Talking of digital technology: How important is Click and Collect becoming<br />

for Falabella within your channel mix?<br />

It is hugely important for us. Today, more than 65% of all e-commerce<br />

sales are despatched from our stores. But in my view, it doesn’t matter if<br />

sales come from the online or offline channel—the sales are what matter.<br />

The focus within our business is very much on training store teams to think<br />

of them as “one channel”, in order to fulfil the sale.<br />

And you’ve been an innovator in this space for quite some time?<br />

Absolutely. We were the “first movers” in terms of installing the whole<br />

network of Click and Collect service, and I think that we still have an edge<br />

of innovation over our direct competitors. If a customer is 100m from the<br />

store, we will send them a push notification telling them that they have a<br />

despatch waiting in Los Dominicos, and asking them if they want to come<br />

and collect. If not, customers can join a digital queue or pre-book on low<br />

traffic moments for an alternative collection time, directly from our app.<br />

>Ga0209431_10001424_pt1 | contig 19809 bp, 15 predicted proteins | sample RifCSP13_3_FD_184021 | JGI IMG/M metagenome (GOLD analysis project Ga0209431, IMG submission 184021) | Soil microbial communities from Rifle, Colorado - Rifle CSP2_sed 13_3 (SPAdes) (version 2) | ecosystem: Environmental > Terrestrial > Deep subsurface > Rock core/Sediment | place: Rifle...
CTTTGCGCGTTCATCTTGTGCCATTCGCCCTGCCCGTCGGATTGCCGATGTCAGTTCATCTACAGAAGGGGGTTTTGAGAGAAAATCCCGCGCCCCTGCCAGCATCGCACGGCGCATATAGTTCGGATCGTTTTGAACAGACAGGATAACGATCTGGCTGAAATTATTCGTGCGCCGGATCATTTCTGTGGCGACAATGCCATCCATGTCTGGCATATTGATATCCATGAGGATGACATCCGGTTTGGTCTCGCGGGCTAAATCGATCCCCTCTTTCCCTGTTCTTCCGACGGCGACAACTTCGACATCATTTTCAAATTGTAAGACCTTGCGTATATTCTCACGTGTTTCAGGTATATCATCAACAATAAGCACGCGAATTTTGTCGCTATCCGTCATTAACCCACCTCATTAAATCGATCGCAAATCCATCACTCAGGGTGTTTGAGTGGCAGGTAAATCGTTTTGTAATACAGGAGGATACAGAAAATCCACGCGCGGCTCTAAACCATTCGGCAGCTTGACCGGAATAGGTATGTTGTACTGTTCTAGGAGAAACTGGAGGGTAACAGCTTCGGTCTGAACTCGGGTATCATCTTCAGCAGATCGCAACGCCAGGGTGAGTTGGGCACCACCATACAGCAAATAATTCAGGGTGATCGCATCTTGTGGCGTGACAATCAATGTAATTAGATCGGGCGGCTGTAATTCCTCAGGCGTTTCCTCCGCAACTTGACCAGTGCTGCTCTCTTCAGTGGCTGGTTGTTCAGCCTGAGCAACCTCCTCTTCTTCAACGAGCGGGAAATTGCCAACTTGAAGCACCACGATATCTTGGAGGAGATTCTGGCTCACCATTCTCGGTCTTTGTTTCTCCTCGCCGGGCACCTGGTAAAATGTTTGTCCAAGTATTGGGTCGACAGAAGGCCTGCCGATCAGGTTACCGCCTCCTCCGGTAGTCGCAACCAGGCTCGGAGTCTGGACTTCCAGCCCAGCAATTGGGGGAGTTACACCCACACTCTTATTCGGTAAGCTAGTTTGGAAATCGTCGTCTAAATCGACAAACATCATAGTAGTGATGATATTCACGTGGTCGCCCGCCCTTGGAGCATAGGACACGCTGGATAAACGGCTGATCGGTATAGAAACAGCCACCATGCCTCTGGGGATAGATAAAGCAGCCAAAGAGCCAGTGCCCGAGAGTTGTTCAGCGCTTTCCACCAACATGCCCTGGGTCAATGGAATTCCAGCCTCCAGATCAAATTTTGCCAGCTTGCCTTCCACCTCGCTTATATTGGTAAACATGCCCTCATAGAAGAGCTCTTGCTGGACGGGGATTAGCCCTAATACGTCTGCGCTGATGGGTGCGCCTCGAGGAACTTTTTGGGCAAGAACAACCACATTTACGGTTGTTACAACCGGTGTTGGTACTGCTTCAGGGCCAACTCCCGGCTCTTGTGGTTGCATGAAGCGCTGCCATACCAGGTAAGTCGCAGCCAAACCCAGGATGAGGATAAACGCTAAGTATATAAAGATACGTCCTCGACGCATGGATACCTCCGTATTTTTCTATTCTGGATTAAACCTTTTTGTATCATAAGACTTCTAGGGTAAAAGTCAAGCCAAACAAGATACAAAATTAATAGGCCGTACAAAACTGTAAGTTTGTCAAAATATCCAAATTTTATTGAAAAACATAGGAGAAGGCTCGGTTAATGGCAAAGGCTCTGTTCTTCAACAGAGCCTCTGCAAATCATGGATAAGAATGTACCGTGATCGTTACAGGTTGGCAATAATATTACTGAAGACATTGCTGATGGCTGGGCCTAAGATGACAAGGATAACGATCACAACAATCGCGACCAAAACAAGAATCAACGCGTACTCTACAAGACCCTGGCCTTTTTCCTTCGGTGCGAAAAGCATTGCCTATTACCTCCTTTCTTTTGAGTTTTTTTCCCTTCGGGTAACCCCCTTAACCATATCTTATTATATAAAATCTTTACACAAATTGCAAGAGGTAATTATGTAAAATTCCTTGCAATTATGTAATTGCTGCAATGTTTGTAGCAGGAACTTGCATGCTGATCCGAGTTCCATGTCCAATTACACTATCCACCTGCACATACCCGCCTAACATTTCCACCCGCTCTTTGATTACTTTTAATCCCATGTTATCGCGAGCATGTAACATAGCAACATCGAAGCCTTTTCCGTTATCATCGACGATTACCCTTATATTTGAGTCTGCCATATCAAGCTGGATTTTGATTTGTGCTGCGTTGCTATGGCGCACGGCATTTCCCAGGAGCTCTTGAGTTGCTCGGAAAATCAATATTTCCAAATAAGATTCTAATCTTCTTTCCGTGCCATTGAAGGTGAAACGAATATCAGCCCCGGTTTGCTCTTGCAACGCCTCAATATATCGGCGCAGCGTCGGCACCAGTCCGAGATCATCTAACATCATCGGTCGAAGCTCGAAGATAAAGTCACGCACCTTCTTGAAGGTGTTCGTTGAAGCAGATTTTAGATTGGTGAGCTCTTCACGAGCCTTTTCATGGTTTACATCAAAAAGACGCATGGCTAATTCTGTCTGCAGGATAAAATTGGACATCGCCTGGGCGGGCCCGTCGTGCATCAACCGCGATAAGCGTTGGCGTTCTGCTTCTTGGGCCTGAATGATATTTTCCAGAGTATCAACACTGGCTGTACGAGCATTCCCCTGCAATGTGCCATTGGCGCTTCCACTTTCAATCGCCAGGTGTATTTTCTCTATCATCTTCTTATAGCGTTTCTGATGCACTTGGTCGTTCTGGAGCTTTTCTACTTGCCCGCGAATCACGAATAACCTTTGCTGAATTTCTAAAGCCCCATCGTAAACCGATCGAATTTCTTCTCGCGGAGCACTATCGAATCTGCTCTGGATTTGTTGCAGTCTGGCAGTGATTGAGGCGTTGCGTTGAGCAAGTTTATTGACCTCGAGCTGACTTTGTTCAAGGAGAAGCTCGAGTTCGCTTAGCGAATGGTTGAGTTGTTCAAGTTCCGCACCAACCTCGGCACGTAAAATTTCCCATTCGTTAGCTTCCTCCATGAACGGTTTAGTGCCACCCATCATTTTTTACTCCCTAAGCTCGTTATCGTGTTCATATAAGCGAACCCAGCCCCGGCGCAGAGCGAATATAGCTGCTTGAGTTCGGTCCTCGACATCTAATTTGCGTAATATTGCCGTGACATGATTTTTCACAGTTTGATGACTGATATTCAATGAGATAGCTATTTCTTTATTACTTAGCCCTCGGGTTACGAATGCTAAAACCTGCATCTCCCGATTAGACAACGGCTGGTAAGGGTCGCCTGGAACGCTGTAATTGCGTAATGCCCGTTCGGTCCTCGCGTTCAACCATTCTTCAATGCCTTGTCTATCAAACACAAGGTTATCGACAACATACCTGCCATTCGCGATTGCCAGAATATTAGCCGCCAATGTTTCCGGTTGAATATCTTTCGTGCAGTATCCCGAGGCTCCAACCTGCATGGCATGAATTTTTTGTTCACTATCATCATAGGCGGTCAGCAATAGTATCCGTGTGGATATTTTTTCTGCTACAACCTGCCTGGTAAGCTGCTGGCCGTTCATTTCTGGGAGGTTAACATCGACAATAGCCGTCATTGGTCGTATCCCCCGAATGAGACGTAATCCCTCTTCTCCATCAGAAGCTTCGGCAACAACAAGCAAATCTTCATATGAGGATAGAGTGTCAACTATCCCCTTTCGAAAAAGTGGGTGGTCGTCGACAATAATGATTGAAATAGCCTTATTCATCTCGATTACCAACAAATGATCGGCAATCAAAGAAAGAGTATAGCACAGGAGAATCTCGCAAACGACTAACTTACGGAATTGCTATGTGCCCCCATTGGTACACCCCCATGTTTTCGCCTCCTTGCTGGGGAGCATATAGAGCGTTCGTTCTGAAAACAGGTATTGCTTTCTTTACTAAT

We are also working with a European partner to develop an automated<br />

fulfilment point that delivers your Click and Collect order in 10 seconds.<br />

Think of it almost as a giant robotic vending machine, with a back-ofhouse<br />

fulfilment centre attached. If you buy online, you get your purchase<br />

confirmation and with that you get a QR code, so you can go directly to<br />

the automated collection point instore without the need to interact with<br />

anybody. It’s about creating hyper-efficiency and removing friction. Our<br />

Click and Collect space is able to serve a capacity of 45 people, either<br />

collecting from the ‘robot’ directly by themselves or, if they have a bigticket<br />

item purchase, to take from the main Click and Collect point.<br />

You’ve also focused on making furniture more of a web-based purchase.<br />

Tell me about that.<br />

We have digitalised the department, enabling customers to source<br />

whatever they want, or one of our store advisors will engage with them<br />

and assist the sale—providing inspiration and support. We have a range<br />

of digital technology, giving customers access to everything from detailed<br />

product information to fabric swatches and finishes. And 15 minutes from<br />

this store in Los Dominicos, you have our flagship store for furniture where<br />

customers can see, feel and touch products, and ask more questions.<br />

11<br />

How is Falabella helping its store teams to adapt to these new ways of working?<br />